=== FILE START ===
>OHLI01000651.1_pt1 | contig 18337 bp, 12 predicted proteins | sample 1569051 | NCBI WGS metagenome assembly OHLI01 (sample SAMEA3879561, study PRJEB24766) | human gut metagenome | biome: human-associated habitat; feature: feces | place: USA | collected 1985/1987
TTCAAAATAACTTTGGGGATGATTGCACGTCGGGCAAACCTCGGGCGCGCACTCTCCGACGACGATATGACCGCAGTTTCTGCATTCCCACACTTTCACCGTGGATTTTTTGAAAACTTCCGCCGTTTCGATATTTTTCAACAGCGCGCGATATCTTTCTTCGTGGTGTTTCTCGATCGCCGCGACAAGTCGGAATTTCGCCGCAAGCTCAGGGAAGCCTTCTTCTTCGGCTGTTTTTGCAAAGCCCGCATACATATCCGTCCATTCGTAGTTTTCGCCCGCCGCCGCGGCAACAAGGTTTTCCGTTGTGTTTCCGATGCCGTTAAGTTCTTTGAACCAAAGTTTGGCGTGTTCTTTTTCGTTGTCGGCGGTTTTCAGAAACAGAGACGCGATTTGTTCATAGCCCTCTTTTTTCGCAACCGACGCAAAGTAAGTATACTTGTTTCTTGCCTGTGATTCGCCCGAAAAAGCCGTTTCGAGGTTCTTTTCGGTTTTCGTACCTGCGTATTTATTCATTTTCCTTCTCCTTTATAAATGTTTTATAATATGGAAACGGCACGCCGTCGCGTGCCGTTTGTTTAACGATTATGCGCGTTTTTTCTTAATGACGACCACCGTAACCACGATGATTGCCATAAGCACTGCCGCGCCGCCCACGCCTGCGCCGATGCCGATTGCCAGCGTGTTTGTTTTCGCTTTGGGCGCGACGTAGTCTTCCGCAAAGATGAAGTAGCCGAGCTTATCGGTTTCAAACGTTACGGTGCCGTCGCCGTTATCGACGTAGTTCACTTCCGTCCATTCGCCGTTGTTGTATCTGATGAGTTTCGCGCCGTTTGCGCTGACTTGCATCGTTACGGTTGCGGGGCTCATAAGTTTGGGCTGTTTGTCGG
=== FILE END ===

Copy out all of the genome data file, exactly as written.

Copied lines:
>OHLI01000651.1_pt1 | contig 18337 bp, 12 predicted proteins | sample 1569051 | NCBI WGS metagenome assembly OHLI01 (sample SAMEA3879561, study PRJEB24766) | human gut metagenome | biome: human-associated habitat; feature: feces | place: USA | collected 1985/1987
TTCAAAATAACTTTGGGGATGATTGCACGTCGGGCAAACCTCGGGCGCGCACTCTCCGACGACGATATGACCGCAGTTTCTGCATTCCCACACTTTCACCGTGGATTTTTTGAAAACTTCCGCCGTTTCGATATTTTTCAACAGCGCGCGATATCTTTCTTCGTGGTGTTTCTCGATCGCCGCGACAAGTCGGAATTTCGCCGCAAGCTCAGGGAAGCCTTCTTCTTCGGCTGTTTTTGCAAAGCCCGCATACATATCCGTCCATTCGTAGTTTTCGCCCGCCGCCGCGGCAACAAGGTTTTCCGTTGTGTTTCCGATGCCGTTAAGTTCTTTGAACCAAAGTTTGGCGTGTTCTTTTTCGTTGTCGGCGGTTTTCAGAAACAGAGACGCGATTTGTTCATAGCCCTCTTTTTTCGCAACCGACGCAAAGTAAGTATACTTGTTTCTTGCCTGTGATTCGCCCGAAAAAGCCGTTTCGAGGTTCTTTTCGGTTTTCGTACCTGCGTATTTATTCATTTTCCTTCTCCTTTATAAATGTTTTATAATATGGAAACGGCACGCCGTCGCGTGCCGTTTGTTTAACGATTATGCGCGTTTTTTCTTAATGACGACCACCGTAACCACGATGATTGCCATAAGCACTGCCGCGCCGCCCACGCCTGCGCCGATGCCGATTGCCAGCGTGTTTGTTTTCGCTTTGGGCGCGACGTAGTCTTCCGCAAAGATGAAGTAGCCGAGCTTATCGGTTTCAAACGTTACGGTGCCGTCGCCGTTATCGACGTAGTTCACTTCCGTCCATTCGCCGTTGTTGTATCTGATGAGTTTCGCGCCGTTTGCGCTGACTTGCATCGTTACGGTTGCGGGGCTCATAAGTTTGGGCTGTTTGTCGG